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35.2 Defenses against Infection

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1 35.2 Defenses against Infection

2 Key Questions At the end of this section you should be able to answer the following questions: How does the skin work to prevent disease? How does our body fight against disease causing bacteria and viruses? How do the different immune cells fight disease?

3 Vocabulary Inflammatory Response Humoral immunity Histamine
Cell-mediated immunity Interferon Fever Immune response Antigen antibody

4 Antigen vs. Pathogen Pathogen: A disease causing organism.
Examples: Viruses and Bacteria. Antigen: Any foreign substance that can trigger an immune response. Examples: Viruses, Bacteria, Pet Dander, Pollen, etc.

5 Thinking Question: The body’s defenses are divided up into two types, specific and non-specific, in your own words, state what you think each one does.

6 What are the body’s nonspecific defenses against infection?
Nonspecific defenses include the skin, tears, and other secretions, the inflammatory response, interferons, and fever. Nonspecific: acts against a wide range of pathogens.

7 First Line of Defense Nonspecific defense Skin: Physical barrier
Tears, Saliva, and Mucus: contain lysozyme (enzyme that breaks down bacterial cell walls) Protect eyes, mouth, and nose

8 Second Line of Defense Inflammatory Response, including histamines
Interferons Fever

9 Inflammatory Response
Causes infected areas to become red and painful, or inflamed. The response is initiated when mast cells release chemicals known as histamines. Mast Cell: found in tissues throughout the body in close proximity to the surfaces of the body. They release histamines when stimulated by pathogens.

10 Inflammatory Response
Histamines: increase the flow of blood and fluids to the affected area. This allows white blood cells, including phagocytes, to move into tissues and destroy the invading bacteria. Histamines: Organic Nitrogenous compound, helps white blood cells move from the capillaries into the infected tissues to attack pathogens. Phagocytes: white blood cells that engulf and destroy bacteria. Activity in the area makes that area feel warm.

11 Interferons Interferons: proteins produced by some host cells to interfere with the creation of viral proteins. Interferons buy time for the body’s specific defenses to respond and attack the viral infection. Interferons are proteins that communicate to nearby cells preparing them to prevent viruses from dividing.

12 Fever The immune system releases chemicals that signal the hypothalamus to increase body temperature. Low fevers stimulate interferon production and speed up white blood cell growth. Also slows the growth of some pathogens and speeds up the immune response in several ways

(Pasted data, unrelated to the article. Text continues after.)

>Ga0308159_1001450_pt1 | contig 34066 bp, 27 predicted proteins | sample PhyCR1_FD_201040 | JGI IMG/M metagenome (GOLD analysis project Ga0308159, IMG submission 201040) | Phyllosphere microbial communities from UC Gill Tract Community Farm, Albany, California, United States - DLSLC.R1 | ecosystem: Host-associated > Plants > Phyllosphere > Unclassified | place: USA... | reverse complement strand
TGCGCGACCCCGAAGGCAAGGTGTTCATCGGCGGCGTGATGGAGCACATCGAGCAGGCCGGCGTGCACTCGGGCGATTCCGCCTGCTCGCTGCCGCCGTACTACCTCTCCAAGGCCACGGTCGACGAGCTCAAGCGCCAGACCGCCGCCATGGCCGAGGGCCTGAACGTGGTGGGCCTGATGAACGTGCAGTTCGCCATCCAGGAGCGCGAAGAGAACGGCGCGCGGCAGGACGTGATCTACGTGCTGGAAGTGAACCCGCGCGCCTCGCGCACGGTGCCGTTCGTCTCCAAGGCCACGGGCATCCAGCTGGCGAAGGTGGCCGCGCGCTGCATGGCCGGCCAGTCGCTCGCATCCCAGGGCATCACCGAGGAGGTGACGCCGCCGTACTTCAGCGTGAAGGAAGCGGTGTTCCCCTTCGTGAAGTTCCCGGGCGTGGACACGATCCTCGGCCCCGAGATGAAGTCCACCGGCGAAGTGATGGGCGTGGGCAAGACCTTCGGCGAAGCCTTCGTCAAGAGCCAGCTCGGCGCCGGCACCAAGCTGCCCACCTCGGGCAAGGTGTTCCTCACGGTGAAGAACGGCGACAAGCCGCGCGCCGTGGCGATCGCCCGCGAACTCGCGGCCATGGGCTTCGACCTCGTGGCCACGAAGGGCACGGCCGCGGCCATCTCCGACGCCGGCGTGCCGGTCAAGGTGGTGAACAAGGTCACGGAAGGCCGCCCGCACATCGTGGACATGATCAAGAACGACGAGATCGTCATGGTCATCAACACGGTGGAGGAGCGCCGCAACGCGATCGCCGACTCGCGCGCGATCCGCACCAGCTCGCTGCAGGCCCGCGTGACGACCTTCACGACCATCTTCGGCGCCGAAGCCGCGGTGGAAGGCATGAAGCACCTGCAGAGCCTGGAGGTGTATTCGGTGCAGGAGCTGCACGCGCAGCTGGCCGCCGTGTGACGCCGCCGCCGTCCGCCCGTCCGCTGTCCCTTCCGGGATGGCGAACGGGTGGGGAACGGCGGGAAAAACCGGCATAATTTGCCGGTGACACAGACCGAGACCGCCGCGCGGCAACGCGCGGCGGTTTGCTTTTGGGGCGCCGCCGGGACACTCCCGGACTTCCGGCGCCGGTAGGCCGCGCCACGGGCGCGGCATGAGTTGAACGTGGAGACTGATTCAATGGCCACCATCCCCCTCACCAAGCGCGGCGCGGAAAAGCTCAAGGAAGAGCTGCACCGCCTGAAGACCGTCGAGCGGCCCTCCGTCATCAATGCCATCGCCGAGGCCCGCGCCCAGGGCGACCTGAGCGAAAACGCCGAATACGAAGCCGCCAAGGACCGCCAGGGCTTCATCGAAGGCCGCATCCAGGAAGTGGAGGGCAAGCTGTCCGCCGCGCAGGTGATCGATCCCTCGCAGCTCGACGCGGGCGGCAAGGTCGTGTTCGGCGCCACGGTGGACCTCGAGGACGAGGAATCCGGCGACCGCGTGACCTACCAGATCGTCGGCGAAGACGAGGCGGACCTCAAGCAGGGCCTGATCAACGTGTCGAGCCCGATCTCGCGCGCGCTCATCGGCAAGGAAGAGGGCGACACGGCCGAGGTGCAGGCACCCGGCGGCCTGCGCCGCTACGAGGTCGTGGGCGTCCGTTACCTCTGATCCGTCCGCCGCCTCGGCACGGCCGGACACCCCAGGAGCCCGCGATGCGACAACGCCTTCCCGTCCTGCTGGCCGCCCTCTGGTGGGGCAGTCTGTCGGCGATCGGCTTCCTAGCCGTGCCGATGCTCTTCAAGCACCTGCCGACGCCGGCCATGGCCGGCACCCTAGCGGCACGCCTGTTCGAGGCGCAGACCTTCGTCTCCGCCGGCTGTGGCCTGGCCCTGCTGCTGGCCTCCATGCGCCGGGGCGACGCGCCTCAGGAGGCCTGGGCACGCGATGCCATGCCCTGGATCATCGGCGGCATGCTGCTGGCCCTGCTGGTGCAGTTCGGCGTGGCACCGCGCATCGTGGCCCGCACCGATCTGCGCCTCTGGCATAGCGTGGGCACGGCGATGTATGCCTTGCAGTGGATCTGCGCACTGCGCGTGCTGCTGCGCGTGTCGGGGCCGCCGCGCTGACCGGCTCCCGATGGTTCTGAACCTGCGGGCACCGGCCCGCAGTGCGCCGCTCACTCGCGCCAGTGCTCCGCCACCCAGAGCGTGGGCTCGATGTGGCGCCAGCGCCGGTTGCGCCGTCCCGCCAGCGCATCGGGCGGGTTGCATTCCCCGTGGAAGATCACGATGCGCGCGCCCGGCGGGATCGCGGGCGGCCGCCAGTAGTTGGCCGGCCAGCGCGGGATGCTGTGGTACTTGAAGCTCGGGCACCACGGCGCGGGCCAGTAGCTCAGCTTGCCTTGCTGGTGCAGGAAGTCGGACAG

13 Specific Defenses: The Immune System
What is the function of the immune system’s specific defenses?

14 Specific Defenses: The Immune System
The immune system recognizes, attacks and remembers “others” that have invaded. This recognition, response and memory are called the immune response

15 Specific Defenses: The Immune System
The Immune System’s specific defenses distinguish between “self” and “other,” and they inactivate or kill any foreign substance or cell that enters the body.

16 B and T Cells B-cells and T-Cells are both produced in the bone marrow. However:  B- Cells, mature in Red Bone Marrow T – Cells mature in the Thymus Gland ( an endocrine gland)

17 Antibodies The immune system reacts to antigens by attacking the invader or producing cells that make antibodies The main role of antibodies is to tag antigens for destruction

18 Antibody

19 The Immune System in Action
What are the body’s specific defenses against pathogens? Two main styles: Humoral immunity Cell-mediated immunity

20 Humoral Immunity Fights pathogens through antibodies that circulate in the blood and lymph The response is activated when antibodies on B cells bind to antigens on a pathogen. Antibodies have two antigen binding sites on the prongs of the “Y” These bind to specific antigens

21 Cell Mediated Immunity
Produces Cytotoxic T Cells, Memory T Cells, and Helper T Cells Helper T-Cells activate Humoral Immune Response Cytotoxic T-cells destroy infected cells

22 Specific Immune Response

23 Vaccines A weakened or killed pathogen is injected into a person so their specific defenses will make antibodies to recognize the pathogen.

24 Active and Passive Immunity
Active Immunity is acquired from having a disease or getting a vaccination. This is long term. Example: Measles Vaccine Passive immunity is acquired from another organism and tends to be short term Example: From mother to baby through breast feeding

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